CFTC May Need to Re-Propose Swap-Trading Rules, Sommers Says

The U.S. Commodity Futures Trading Commission may need to re-propose rules, required under the Dodd-Frank Act, to allow more flexibility in swap-trading systems, said Jill E. Sommers, one of five agency commissioners.

The rule defining so-called swap execution facilities is “overly restrictive” and may limit the number of swaps that can be traded on the new platforms, Sommers said in a speech prepared for OpenLink’s 2011 Worldwide User Conference in New Orleans.

Financial regulators “should adopt a model that provides the maximum amount of flexibility as to the method of trading for swaps, whether cleared, uncleared, liquid or bespoke,” said Sommers, one of two Republican commissioners. The agency is required under the law to finalize rules by mid-July. Gary Gensler, CFTC chairman, has said that some rules will be adopted later in the year.

The CFTC and Securities and Exchanges Commission are leading U.S. efforts to write new derivatives rules after largely unregulated swaps helped fuel the 2008 credit crisis. Dodd-Frank, enacted last July, requires both agencies to adopt rules governing swap-execution facilities as an alternative to traditional exchanges for trading in interest-rate, credit and other swaps.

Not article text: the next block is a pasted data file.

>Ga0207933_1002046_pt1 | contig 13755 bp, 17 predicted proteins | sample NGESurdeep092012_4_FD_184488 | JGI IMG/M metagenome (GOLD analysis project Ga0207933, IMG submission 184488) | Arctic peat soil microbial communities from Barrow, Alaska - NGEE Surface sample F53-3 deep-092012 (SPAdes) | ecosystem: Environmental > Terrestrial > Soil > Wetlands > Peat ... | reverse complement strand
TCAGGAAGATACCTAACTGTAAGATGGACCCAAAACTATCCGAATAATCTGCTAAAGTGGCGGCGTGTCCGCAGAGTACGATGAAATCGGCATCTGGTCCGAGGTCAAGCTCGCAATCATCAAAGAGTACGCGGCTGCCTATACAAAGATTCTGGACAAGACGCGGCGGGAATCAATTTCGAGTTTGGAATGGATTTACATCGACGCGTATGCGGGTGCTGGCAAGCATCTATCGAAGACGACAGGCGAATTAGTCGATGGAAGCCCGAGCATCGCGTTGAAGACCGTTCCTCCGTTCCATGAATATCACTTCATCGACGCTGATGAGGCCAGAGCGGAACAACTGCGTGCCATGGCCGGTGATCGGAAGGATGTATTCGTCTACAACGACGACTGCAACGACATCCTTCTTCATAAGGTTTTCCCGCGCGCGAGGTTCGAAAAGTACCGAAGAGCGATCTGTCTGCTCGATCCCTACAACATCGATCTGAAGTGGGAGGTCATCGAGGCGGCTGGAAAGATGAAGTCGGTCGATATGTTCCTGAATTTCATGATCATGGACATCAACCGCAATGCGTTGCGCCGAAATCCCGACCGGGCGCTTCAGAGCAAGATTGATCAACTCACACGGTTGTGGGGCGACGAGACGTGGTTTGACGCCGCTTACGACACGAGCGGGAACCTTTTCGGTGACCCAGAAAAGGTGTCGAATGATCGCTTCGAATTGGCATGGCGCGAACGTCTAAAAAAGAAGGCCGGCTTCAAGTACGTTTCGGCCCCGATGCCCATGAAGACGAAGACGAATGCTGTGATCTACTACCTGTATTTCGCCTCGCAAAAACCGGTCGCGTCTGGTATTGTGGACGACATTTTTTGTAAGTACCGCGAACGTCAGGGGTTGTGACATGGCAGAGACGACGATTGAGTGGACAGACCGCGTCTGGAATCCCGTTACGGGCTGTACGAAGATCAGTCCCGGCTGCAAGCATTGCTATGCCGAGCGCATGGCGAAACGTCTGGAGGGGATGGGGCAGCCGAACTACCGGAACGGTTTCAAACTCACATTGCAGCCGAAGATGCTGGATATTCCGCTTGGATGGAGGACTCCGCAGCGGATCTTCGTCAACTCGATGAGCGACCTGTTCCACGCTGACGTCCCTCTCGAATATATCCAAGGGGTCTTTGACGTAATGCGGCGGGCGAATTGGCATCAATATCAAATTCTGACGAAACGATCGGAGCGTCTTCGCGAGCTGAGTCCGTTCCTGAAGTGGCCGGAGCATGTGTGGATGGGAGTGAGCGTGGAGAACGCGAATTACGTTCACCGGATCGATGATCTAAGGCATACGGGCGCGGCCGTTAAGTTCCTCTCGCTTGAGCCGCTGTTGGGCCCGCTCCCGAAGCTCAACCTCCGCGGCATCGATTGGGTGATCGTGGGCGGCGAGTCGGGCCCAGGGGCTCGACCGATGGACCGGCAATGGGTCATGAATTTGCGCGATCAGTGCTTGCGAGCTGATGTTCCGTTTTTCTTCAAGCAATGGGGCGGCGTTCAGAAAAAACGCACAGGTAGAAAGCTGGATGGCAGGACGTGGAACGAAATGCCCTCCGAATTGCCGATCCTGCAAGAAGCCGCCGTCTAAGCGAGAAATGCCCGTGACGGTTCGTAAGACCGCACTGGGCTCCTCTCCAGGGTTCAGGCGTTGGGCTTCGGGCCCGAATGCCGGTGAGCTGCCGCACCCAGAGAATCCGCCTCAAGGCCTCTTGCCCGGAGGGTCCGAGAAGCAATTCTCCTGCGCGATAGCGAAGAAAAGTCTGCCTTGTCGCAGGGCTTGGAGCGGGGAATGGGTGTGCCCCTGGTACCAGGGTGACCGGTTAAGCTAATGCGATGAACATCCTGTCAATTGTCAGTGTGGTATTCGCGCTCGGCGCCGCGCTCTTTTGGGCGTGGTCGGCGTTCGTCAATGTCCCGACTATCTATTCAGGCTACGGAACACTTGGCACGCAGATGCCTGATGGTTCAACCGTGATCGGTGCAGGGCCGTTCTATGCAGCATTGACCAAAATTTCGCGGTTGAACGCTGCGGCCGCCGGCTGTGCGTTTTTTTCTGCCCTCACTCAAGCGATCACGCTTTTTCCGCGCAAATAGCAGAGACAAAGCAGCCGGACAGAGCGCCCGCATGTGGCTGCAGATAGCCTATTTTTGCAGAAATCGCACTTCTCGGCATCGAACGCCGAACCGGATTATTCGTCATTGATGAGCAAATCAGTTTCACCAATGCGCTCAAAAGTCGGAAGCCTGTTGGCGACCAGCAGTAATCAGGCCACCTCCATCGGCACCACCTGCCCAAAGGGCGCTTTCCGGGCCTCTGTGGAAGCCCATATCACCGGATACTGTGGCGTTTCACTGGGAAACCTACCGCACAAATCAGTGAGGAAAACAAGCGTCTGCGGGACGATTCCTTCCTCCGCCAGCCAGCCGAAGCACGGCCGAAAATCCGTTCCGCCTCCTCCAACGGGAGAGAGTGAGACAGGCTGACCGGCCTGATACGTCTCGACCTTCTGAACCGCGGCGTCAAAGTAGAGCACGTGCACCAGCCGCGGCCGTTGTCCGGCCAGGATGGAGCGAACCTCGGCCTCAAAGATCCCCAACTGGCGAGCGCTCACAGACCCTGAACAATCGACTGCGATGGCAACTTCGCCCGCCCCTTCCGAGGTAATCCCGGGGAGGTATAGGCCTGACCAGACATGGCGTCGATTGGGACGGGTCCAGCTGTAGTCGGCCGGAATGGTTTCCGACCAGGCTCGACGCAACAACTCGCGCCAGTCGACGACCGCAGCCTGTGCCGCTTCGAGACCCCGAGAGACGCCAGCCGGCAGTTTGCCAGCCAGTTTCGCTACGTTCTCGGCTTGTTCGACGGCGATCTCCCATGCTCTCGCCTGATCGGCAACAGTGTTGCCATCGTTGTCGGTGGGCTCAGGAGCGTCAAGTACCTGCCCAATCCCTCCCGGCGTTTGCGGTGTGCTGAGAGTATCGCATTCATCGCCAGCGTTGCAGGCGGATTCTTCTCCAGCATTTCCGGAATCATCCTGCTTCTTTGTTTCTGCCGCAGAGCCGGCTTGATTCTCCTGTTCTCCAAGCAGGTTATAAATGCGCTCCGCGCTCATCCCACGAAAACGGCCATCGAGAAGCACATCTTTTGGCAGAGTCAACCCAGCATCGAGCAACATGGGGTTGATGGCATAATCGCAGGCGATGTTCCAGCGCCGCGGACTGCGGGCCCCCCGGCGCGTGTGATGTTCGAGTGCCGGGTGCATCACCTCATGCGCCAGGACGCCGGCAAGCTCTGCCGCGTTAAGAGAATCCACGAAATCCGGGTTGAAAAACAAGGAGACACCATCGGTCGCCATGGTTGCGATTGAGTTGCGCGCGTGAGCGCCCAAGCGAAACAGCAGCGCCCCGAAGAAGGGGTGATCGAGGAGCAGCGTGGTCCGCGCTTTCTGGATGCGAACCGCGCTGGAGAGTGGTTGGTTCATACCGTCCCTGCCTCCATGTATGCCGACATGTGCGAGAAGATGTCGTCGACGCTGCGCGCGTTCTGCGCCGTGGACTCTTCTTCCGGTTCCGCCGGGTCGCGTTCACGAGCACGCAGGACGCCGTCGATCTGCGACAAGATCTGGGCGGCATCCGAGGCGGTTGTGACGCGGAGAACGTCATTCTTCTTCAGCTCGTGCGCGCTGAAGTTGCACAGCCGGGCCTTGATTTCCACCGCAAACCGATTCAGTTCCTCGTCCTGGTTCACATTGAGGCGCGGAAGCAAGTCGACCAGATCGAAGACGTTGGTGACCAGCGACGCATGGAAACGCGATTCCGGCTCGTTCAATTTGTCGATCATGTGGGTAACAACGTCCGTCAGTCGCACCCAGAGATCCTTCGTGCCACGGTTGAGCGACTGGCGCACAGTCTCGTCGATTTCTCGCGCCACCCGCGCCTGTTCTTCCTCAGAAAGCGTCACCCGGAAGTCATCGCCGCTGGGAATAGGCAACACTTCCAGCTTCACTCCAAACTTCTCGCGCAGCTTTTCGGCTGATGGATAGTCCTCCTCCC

In December, the CFTC proposed allowing participants in the facilities to request price quotes from a minimum of five possible sellers. The SEC on Feb. 2 proposed a rule that would allow buyers to request a quote from a single seller.

Trading Revenue

Greater flexibility in rules may allow banks to preserve trading revenue. The largest swaps dealers make a collective $30 billion a year by executing fixed-income swaps with customers, compared with $3 billion to $5 billion a year from trading fixed-income futures, Robert Urtheil, a partner at Oliver Wyman consulting firm, said in an interview in February.

“Flexibility gives SEF participants the ability to minimize information leakage and avoid adverse price movements,” Edward J. Rosen, a lawyer at Cleary Gottlieb Steen & Hamilton, wrote to the SEC and CFTC on April 5, on behalf of 13 banks and brokers, including Deutsche Bank AG (DB), Wells Fargo & Co. (WFC) and Credit Suisse. Oliver Wyman is a unit of Marsh & McLennan Cos., the second-biggest insurance broker.

Setting a minimum number of recipients for a request for quotes "could harm market participants, particularly end-users, by requiring action that signals their trading interest,’’ the International Swaps and Derivatives Association and Securities Industry and Financial Markets Association said in an April 4 letter to the SEC.

To contact the reporter on this story: Silla Brush in Washington at sbrush@bloomberg.net.

To contact the editor responsible for this story: Lawrence Roberts at lroberts13@bloomberg.net

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